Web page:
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County Waives Graywater Permits in Goleta Valley

Very Significant’ Step May Be a First for California, Conservations Say


On the heels of the wettest weather in years, Santa Barbara County has begun easing restrictions on residential graywater systems, sending the message that long-term conservation is a way of life in Southern California.

Starting now, 57,000 residents living in the unincorporated Goleta Valley can legally pipe graywater from their bathroom sinks, showers, and tubs onto their landscaping without having to apply for a building permit, get an inspection or pay fees, said Massoud Abolhoda, county building and safety manager.

“They still have to comply with all the requirements written into the plumbing code,” he cautioned. “It’s not an easy thing to do.”

Bathroom graywater systems, dubbed “shower-to-flowers,” can reduce the potable water use for a single-family home by as much as 20 percent, on top of a 20 percent reduction from laundry-to-landscape, said Larry Fay, director of county Environmental Health Services. The county’s permit fee for a typical shower-to-flowers system would be about $300 if anyone applied, officials said, but no one has in recent memory.

“A lot of people do them – they just don’t get permits,” Fay said. “These are very low-risk systems if you do them in accordance with the standards. You might be doubling the amount of graywater you’d be able to use. Come spring, it won’t be raining anymore, right? Wise use of what resources we have just makes sense.”

Graywater educators hailed the county’s new leniency, saying that waiving shower-to-flowers permits in portions of the Goleta Valley could have a multiplier effect around the state.

“This is very significant,” said Art Ludwig, the Santa Barbara author of “Create An Oasis With Greywater,” a 1991 guide now in its 6th edition, and the “Builder’s Greywater Guide,” a technical manual. “It will enable landscapers, plumbers and handy people to install systems professionally. It kind of shifts everything.”

The Goleta Water District board triggered the exemption for its customers in unincorporated areas when it sent a letter to the county last month, stating that it was not opposed to waiving permits for shower-to-flowers systems.

Municipalities, including the City of Goleta, population 30,500, must decide separately whether to proceed. In Santa Barbara, city officials said they were working with Ludwig and looking at ways to exempt shower-to-flowers systems from permit fees while still retaining some oversight.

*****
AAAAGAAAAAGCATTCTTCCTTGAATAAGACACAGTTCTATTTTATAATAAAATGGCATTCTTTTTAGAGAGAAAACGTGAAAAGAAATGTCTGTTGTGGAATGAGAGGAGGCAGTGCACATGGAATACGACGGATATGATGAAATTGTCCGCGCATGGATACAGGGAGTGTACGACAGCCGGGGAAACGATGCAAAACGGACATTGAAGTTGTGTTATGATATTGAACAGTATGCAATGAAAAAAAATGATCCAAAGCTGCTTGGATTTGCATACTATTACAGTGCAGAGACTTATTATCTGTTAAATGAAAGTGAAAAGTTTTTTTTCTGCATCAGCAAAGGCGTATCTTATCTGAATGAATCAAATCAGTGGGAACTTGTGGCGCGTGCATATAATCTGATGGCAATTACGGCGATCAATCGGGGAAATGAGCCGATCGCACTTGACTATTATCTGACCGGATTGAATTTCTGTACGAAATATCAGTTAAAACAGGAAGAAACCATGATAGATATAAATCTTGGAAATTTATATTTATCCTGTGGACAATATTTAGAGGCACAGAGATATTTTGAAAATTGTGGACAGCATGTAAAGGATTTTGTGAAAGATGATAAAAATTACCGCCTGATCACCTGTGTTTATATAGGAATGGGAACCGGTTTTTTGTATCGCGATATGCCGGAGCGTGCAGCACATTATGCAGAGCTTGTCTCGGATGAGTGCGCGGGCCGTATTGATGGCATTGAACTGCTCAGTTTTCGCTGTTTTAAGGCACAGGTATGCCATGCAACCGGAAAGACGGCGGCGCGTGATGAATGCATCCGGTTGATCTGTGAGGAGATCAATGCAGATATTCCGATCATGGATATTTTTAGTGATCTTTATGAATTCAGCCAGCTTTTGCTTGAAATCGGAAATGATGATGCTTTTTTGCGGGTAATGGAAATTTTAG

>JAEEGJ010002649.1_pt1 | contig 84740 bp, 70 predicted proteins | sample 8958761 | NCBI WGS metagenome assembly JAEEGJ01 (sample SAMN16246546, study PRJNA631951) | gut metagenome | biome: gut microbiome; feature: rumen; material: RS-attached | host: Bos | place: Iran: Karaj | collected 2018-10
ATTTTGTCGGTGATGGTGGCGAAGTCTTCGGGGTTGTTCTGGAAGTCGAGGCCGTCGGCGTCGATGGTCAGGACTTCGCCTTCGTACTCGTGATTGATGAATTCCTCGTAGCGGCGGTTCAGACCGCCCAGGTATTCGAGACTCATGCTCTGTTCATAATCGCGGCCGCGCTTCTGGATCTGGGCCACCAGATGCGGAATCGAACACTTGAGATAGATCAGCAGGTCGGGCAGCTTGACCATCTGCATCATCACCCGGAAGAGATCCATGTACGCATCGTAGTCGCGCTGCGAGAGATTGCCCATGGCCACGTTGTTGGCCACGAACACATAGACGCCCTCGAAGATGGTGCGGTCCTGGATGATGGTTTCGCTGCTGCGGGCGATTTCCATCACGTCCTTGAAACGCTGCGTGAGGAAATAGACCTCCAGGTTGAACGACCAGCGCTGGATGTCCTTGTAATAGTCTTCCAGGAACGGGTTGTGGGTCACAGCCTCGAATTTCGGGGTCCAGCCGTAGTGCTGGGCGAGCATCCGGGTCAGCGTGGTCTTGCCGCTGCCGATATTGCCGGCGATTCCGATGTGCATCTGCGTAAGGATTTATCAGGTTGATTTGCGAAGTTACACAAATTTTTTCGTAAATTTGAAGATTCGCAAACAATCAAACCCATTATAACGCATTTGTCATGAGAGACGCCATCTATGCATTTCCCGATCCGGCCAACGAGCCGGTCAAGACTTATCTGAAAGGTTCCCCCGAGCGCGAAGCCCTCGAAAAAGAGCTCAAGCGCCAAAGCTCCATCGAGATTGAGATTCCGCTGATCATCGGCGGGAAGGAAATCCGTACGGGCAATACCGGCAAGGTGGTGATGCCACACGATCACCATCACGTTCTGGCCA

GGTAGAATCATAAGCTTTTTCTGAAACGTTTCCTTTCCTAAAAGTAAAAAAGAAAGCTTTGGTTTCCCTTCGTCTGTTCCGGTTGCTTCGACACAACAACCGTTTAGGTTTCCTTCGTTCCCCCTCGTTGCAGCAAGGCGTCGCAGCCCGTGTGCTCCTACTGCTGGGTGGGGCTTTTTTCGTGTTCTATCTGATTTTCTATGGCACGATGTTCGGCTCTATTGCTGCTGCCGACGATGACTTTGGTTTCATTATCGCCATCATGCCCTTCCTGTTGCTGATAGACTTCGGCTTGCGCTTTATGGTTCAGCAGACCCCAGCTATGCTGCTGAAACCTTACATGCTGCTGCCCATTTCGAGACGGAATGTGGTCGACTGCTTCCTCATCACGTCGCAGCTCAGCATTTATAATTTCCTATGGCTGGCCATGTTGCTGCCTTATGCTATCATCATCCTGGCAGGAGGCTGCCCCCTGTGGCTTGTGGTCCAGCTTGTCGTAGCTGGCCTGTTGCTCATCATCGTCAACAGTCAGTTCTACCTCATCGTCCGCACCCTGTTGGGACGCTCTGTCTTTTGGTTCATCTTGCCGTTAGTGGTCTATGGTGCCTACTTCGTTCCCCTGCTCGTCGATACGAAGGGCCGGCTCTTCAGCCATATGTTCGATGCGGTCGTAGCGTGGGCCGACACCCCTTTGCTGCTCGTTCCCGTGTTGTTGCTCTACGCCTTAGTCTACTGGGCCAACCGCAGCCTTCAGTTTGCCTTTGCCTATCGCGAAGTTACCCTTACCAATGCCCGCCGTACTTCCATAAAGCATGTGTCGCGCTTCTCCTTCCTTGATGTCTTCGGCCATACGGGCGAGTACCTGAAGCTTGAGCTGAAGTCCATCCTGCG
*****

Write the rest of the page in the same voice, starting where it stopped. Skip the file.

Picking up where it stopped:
Ludwig and Laura Allen, a co-founder of Greywater Action, a nonprofit group that has trained thousands of homeowners in Los Angeles and the Bay Area to design and build graywater systems, said they knew of no other jurisdiction in California that has waived shower-to-flowers permits, though San Francisco is preparing to do so.

“Santa Barbara County has made the most advances in inter-agency collaboration to make it easier for residents to use graywater legally,” said Allen, the author of “The Water-Wise Home,” now in its second printing. One household can save 15,000 gallons of drinking water per year, on average, by installing laundry-to-landscape and shower-to-flowers systems, Allen said.

In 2009, the California plumbing code was revised to eliminate permits statewide for laundry-to-landscape graywater systems, and Ludwig says he drafted the change. Thousands of such systems are in use today, funded in part with rebates from local water agencies, Ludwig said, adding, “The quality of the systems just skyrocketed.”

The 2009 revisions also allowed cities and counties individually to waive permits for shower-to-flowers systems, but the idea has been slow to catch on at the regulatory level. In unincorporated areas, counties are required first to get the permission of local water providers.

The permit exemption for unincorporated Goleta applies to homes with no more than five bedrooms that discharge no more than 250 gallons of graywater per day from bathroom sinks, showers, and tubs onto outdoor plants and trees. The exemption does not apply to “blackwater,” that is, wastewater from toilets, dishwashers, or kitchen sinks.



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